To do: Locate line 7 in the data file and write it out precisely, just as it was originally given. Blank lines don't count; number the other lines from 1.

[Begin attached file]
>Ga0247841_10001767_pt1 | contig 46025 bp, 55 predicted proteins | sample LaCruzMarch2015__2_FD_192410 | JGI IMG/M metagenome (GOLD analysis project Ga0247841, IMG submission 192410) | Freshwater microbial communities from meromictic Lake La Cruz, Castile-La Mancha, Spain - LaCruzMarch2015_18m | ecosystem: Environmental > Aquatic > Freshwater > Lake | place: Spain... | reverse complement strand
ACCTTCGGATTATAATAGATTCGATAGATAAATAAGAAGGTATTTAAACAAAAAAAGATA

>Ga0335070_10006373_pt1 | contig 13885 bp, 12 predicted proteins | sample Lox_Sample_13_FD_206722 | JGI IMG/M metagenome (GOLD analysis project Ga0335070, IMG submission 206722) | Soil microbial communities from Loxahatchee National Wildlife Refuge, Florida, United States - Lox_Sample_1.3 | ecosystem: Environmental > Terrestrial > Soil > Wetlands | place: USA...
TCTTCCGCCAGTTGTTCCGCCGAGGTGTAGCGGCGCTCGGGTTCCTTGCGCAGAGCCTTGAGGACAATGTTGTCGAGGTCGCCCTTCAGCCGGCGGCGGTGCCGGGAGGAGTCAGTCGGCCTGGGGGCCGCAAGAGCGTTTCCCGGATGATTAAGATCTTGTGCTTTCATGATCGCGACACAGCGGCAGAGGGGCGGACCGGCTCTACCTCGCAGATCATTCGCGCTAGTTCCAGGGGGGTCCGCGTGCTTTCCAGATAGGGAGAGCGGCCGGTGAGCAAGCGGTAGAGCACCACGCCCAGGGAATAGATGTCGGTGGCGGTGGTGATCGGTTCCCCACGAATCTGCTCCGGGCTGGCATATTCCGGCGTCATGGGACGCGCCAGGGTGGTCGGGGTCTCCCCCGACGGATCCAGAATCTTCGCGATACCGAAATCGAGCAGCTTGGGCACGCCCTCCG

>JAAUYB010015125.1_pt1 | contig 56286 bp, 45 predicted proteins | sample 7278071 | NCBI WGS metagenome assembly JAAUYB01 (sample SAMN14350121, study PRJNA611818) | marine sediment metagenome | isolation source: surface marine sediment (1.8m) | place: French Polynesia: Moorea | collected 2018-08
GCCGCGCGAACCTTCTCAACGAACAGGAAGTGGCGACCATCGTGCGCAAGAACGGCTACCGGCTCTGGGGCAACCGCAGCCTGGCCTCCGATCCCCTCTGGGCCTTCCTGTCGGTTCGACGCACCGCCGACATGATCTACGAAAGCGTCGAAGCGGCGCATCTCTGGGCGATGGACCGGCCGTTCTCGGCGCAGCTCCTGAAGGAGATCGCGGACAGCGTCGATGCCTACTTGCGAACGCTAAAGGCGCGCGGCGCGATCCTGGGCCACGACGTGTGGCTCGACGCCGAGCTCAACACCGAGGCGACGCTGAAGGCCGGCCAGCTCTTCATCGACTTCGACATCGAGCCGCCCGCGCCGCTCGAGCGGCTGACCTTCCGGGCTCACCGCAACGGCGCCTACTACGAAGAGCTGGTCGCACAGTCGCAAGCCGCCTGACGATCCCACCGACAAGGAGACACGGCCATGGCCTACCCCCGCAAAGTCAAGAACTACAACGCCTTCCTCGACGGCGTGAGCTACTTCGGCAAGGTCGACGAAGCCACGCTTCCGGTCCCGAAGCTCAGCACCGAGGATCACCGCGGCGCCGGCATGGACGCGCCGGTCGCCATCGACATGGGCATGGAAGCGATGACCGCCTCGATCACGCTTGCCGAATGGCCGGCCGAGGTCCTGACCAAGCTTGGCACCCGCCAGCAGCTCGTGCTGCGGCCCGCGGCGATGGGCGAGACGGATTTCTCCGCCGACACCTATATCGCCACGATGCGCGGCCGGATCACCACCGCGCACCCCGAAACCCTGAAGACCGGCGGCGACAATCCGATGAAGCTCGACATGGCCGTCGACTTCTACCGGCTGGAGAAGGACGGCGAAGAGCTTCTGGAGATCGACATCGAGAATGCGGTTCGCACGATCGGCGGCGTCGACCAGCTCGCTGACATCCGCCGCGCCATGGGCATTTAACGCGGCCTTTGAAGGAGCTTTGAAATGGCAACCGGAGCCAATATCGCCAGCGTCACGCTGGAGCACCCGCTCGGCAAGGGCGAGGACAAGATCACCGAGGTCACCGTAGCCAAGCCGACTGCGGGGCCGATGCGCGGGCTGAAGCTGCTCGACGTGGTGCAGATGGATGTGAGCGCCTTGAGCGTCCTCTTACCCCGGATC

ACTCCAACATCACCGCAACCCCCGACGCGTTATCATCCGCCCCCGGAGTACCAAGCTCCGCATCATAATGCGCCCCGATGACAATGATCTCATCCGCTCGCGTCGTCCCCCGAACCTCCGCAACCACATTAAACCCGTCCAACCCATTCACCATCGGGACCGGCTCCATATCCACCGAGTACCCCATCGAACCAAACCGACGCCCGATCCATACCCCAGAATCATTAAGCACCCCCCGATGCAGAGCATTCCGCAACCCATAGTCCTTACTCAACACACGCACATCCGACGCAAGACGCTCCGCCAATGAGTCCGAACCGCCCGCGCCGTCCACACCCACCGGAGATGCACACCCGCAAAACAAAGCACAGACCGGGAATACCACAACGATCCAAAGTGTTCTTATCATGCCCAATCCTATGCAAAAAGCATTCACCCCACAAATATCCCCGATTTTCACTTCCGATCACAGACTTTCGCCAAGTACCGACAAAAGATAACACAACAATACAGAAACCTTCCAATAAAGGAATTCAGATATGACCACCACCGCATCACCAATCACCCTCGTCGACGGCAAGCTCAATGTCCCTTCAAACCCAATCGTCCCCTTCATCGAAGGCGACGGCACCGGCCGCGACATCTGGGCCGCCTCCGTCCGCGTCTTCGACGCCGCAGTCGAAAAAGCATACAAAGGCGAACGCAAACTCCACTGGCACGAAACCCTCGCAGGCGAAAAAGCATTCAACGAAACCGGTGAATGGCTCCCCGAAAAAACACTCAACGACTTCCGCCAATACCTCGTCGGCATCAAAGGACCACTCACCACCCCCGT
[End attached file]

ACTCCAACATCACCGCAACCCCCGACGCGTTATCATCCGCCCCCGGAGTACCAAGCTCCGCATCATAATGCGCCCCGATGACAATGATCTCATCCGCTCGCGTCGTCCCCCGAACCTCCGCAACCACATTAAACCCGTCCAACCCATTCACCATCGGGACCGGCTCCATATCCACCGAGTACCCCATCGAACCAAACCGACGCCCGATCCATACCCCAGAATCATTAAGCACCCCCCGATGCAGAGCATTCCGCAACCCATAGTCCTTACTCAACACACGCACATCCGACGCAAGACGCTCCGCCAATGAGTCCGAACCGCCCGCGCCGTCCACACCCACCGGAGATGCACACCCGCAAAACAAAGCACAGACCGGGAATACCACAACGATCCAAAGTGTTCTTATCATGCCCAATCCTATGCAAAAAGCATTCACCCCACAAATATCCCCGATTTTCACTTCCGATCACAGACTTTCGCCAAGTACCGACAAAAGATAACACAACAATACAGAAACCTTCCAATAAAGGAATTCAGATATGACCACCACCGCATCACCAATCACCCTCGTCGACGGCAAGCTCAATGTCCCTTCAAACCCAATCGTCCCCTTCATCGAAGGCGACGGCACCGGCCGCGACATCTGGGCCGCCTCCGTCCGCGTCTTCGACGCCGCAGTCGAAAAAGCATACAAAGGCGAACGCAAACTCCACTGGCACGAAACCCTCGCAGGCGAAAAAGCATTCAACGAAACCGGTGAATGGCTCCCCGAAAAAACACTCAACGACTTCCGCCAATACCTCGTCGGCATCAAAGGACCACTCACCACCCCCGT